Answer: There are several possible explanations for what is happening. Dogwoods in particular resent a dry location since they are shallow rooted and require an evenly moist yet well drained, humusy, acid soil. They also suffer in a full sun location without adequate moisture, remember they are originally an understory or edge of the woods tree from dappled or partial shade. Hydrangeas also prefer a location with an evenly moist soil although they are a little less fussy than the dogwoods; in full sun they too will appreciate adequate moisture.
Often a location at the top of a hill is relatively dry due to run-off. A rocky soil in and of itself is not necessarily a bad thing, but it may be that the soil in that location is truly poor (it may for instance have lost its topsoil through erosion or the road building process) and thus not very suitable for many of the more common plants. If it is at the crest of hill it may also be exposed and windy, another factor in increasing stress.
You might want to run some basic soil tests and find out what type of soil you are in fact dealing with and through consultation with your county extension determine which trees might have a better chance of surviving there.(They can also help you with the testing.)
Road salt could be a factor as well, if it is regualarly thrown there by passing traffic or carried there by runoff. It is possible to make a bit of a barrier using snow fence, burlap or even a decorative picket fence and/or creating a swale to divert the runoff, but the planting should still have a relatively good level of salt tolerance. The following list includes some of the more commonly used landscape plants in view of salt tolerance.
Salt Tolerance of Trees and Shrubs
In modern tree planting recommendations, it is suggested that you find a tree that is well suited to the native in the car, so maybe you can find another location thatis actually better suited for such a tree. Good luck with your new tree!
soil and localized growing conditions, then loosen the soil in the planting area going to the depth of the root ball and outward for a fairly large area, then planting without amending the soil. This is done to encourage the tree to root outward into the surrounding native soil as it would in nature.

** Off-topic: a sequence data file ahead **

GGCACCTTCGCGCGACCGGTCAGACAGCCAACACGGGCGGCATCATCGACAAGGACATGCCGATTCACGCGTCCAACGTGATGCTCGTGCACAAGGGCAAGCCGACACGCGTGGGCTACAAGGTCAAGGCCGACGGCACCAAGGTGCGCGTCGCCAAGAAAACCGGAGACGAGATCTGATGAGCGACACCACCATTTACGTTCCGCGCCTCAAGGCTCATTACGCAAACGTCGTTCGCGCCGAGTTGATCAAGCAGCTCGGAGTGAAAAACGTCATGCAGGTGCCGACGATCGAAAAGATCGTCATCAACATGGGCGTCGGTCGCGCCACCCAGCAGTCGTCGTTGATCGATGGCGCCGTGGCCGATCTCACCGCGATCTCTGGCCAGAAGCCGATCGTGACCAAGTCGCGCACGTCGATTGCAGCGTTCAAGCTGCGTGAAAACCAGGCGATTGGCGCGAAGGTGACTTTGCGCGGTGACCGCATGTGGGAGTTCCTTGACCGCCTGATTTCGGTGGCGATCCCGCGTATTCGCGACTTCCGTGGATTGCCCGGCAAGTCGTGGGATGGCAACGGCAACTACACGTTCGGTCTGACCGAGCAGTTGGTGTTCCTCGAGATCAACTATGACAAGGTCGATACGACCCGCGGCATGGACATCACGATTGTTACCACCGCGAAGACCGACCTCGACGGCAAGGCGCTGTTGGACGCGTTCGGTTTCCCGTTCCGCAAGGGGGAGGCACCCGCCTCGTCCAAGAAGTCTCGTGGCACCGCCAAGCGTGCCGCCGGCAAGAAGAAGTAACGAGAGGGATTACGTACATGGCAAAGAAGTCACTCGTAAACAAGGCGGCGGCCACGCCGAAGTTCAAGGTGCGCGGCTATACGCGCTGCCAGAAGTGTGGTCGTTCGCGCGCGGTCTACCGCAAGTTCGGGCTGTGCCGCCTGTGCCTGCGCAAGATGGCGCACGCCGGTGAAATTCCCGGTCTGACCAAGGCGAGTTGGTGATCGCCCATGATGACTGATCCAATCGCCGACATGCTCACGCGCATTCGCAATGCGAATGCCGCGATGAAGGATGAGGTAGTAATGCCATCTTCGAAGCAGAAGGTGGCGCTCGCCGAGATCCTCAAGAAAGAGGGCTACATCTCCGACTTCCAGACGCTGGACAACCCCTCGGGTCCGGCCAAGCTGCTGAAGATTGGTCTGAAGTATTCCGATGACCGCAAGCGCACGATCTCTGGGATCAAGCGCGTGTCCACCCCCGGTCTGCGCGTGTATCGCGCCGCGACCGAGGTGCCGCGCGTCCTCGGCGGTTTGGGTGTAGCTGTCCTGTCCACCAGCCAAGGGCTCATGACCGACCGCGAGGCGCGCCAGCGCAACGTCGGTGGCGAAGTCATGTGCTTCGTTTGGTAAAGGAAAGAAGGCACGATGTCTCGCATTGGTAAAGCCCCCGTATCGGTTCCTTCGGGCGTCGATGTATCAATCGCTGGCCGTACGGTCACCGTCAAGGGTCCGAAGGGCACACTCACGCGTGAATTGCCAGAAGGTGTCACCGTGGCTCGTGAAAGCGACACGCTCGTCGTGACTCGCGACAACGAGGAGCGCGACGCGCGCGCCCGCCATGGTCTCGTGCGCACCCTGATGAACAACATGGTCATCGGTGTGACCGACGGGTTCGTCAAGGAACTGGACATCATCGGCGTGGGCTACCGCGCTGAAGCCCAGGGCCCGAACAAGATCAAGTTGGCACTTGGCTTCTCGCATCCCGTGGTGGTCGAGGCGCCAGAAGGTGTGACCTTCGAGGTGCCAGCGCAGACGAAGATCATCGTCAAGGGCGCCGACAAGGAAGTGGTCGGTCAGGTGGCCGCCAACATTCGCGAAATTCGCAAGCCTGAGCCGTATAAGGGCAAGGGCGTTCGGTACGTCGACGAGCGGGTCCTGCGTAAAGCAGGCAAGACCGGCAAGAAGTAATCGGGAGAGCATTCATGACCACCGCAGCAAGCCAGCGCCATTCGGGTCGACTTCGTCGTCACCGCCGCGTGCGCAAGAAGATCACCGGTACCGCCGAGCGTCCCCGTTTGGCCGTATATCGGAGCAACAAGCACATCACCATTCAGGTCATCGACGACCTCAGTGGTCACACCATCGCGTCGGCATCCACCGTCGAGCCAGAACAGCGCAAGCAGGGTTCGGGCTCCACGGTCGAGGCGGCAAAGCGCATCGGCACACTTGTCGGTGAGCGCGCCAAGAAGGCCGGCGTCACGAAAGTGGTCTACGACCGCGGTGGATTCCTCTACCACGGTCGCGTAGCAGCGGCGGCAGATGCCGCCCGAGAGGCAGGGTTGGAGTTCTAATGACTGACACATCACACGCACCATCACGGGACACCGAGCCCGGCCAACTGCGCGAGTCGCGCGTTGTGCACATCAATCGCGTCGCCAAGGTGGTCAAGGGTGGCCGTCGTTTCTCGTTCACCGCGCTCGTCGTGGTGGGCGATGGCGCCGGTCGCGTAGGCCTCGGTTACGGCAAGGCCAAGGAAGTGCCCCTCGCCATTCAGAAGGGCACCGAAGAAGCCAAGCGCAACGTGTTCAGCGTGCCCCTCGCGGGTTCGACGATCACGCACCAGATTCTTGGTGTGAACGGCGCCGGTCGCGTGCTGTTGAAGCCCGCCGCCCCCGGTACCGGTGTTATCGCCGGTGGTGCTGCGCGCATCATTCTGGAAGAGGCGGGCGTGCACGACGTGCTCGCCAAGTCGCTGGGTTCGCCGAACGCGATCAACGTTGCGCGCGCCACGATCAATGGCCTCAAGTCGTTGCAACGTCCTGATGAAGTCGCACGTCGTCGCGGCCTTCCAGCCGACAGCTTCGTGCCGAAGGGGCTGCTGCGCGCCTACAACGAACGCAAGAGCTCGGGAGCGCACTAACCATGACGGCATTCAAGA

Sometimes a tree planted in a carefully amended soil as you described will root only within the original planting hole, as though it was still in a planting pot, and this causes stress in subsequent years. The difference in soil structure from the hole to the surrounding area can also cause it to absorb water at a different rate, potentially causing it to dry out or possibly retain excess water creating an imbalance that way.
Additional care for a new tree includes watering it as needed to keep the soil evenly moist down deep in the root zone. This is done by watering deeply less often rather than a daily light sprinkling (dig down a bit and see if your watering has penetrated down six inches or so, test the soil an inch down to see if it is dry and you need to water) and using several inches of natural mulch over the entire root zone to both help retain soil moisture and keep down competing weeds. Watering should be done during the first growing season and into the fall until the ground freezes and then again in times of drought for the first three to five years the tree is in place.
It may be that this particular location is not really all that well suited to the smaller ornamental spring flowering tree you are hoping for. You may find that a juniper for instance would be more likely to thrive in that location; sometimes we need to revise our plans based on the realities of the site. It is also, in my experience, usually just as if not more enjoyable to see such a tree close-up near the front walk or rear patio than to pass by it quickly when coming and going
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